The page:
Gameplanet: Why have you decided to create The Book of Cain?
Chris Metzen: The Diablo story, over time, was constructed by a lot of different people. As a result I’ve felt, over the years, that there was a lack of clarity or cohesion relative to the lore of the setting. As we began to develop Diablo III many years ago, it was a great opportunity to tighten everything up, to really shore up the franchise story and the history of the world; to substantiate the plot of Diablo III. The more we got into it, the more we realised it’d be really fun – critical – to make this information available to the playerbase.
Separately, we also always thought it’d be fun to do a source book – many of us at Blizzard grew up playing Dungeons & Dragons, so we’re all very hip to having world source books and things like that.
So it seemed like a confluence of those two things. The time was right to attack this as a project. We also had a friend of ours, a writer named Flint Dille, was also contracted to help us with some dialogue and such on the game, and as he got more and more familiar with the lore we’d been developing, we thought it would be a great opportunity to use Flint to do this source book as well. As he had fresh eyes coming in and helping us on the game side, he’d be the perfect person to chronicle this fiction that we had constructed.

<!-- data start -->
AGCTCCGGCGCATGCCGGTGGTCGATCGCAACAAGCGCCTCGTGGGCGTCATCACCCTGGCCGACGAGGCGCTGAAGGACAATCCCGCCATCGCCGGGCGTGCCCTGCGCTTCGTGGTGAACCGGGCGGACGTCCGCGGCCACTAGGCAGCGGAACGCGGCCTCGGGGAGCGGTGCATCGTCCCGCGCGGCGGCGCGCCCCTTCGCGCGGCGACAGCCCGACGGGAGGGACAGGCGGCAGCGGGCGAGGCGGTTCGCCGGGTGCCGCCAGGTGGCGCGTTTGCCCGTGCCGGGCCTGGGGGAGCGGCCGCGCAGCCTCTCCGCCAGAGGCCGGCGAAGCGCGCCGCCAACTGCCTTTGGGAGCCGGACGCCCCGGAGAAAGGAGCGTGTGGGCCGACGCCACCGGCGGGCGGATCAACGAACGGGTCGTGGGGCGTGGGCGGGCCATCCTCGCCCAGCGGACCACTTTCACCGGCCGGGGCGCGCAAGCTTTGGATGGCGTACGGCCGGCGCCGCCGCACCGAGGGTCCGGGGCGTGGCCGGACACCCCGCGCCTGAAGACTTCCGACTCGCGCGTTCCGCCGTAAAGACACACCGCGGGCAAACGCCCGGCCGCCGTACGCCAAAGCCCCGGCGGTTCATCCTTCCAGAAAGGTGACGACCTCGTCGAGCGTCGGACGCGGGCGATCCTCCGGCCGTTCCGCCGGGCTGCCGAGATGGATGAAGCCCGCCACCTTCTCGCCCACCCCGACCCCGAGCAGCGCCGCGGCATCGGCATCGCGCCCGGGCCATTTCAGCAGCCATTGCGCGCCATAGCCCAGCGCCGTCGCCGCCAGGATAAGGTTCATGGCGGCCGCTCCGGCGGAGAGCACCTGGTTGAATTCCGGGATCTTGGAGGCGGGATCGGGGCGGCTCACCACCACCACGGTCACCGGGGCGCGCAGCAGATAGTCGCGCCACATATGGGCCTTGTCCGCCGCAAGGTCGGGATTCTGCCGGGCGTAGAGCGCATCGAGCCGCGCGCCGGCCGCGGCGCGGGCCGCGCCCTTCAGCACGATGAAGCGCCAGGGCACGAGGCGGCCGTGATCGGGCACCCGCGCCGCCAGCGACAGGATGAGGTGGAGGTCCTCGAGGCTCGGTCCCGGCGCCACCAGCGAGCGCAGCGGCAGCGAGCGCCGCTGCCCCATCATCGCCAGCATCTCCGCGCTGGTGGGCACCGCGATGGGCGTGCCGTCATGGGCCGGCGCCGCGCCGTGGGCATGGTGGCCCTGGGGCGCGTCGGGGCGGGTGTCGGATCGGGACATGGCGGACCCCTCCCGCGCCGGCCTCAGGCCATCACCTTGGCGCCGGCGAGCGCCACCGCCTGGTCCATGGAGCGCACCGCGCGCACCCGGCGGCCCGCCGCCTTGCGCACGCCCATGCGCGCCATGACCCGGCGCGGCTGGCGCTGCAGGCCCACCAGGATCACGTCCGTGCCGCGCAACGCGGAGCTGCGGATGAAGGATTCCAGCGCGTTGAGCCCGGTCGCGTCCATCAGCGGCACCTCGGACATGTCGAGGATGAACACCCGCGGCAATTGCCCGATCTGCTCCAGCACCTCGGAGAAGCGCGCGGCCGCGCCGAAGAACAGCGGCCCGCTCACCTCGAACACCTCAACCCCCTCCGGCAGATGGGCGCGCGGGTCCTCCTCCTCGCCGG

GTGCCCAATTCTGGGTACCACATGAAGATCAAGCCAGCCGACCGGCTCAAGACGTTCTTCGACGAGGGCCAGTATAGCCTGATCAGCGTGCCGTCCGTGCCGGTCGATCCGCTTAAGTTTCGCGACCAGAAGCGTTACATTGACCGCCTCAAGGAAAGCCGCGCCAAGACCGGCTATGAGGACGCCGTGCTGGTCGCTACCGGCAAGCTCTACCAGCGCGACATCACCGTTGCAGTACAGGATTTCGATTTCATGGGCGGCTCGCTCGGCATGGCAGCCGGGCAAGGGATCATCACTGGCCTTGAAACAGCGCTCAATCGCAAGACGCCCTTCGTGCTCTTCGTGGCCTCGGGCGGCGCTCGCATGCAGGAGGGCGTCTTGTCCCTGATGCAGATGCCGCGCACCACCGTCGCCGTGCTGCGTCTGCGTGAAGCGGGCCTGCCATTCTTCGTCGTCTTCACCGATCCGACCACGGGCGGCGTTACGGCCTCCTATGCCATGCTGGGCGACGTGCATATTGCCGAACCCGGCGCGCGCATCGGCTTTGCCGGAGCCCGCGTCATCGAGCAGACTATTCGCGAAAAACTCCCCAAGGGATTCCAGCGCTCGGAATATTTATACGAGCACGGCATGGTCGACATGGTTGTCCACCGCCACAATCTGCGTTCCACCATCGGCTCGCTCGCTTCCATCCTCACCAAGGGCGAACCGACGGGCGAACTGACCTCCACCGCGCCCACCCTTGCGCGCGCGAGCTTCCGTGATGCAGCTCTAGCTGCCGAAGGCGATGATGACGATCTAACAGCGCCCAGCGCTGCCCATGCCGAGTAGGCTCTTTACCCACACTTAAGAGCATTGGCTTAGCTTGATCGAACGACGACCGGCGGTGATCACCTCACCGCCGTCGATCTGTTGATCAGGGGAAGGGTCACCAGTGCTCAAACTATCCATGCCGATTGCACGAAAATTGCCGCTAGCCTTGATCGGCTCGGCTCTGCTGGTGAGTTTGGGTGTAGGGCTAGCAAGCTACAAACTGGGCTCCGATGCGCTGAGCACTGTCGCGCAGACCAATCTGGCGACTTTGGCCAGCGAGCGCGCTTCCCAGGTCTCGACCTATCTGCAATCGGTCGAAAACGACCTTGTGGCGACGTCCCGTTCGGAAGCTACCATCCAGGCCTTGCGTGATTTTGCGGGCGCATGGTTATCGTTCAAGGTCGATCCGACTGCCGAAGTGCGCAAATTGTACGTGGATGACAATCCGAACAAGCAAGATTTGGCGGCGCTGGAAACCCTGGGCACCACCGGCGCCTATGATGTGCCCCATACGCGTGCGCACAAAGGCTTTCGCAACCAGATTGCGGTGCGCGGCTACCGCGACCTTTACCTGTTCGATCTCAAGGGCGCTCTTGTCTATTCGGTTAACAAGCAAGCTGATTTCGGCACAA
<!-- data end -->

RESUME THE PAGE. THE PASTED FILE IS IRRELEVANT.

Gameplanet: Speaking of Dungeons & Dragons, that’s an influence on Diablo’s lore – also that Christian or monotheistic interpretation of Heaven and Hell, but where else do you look for inspiration when working on Diablo lore?
Metzen: Everyone likes different kinds of horror, but I remember as a kid, the horrors that always tripped me out were the ones that dealt with the devil, movies like The Exorcist or The Omen, those movies always had a particularly creepy feeling for me. So you know, the Heaven and Hell thing was something I thought a lot about as a kid, and definitely movies inspired the way I thought about that stuff. There was a movie called The Prophecy with Christopher Walken and Eric Stoltz that came out in the ‘90s, it was by the guy that did Highlander. The Prophecy really zapped my head, the idea that there’s this secret war between Heaven and Hell playing out unbeknownst to the broad masses of humanity was very interesting to me.
Around the time Blizzard North had developed the game of Diablo, when we really started thinking about the lore behind the game, I remember thinking it’s nice to have a contrast between Diablo and the other fantasy universe we were developing at the time – which was Warcraft – such that it’s a fantasy setting but it doesn’t have dragons or elves or any of those classic motifs. That this world was a little grittier, a little more grounded, a little more versed in darkness and the shades of grey, that the real battle in Diablo is the battle within the human heart. All these themes really sang to me and made this universe distinct from anything else we were chasing at the time.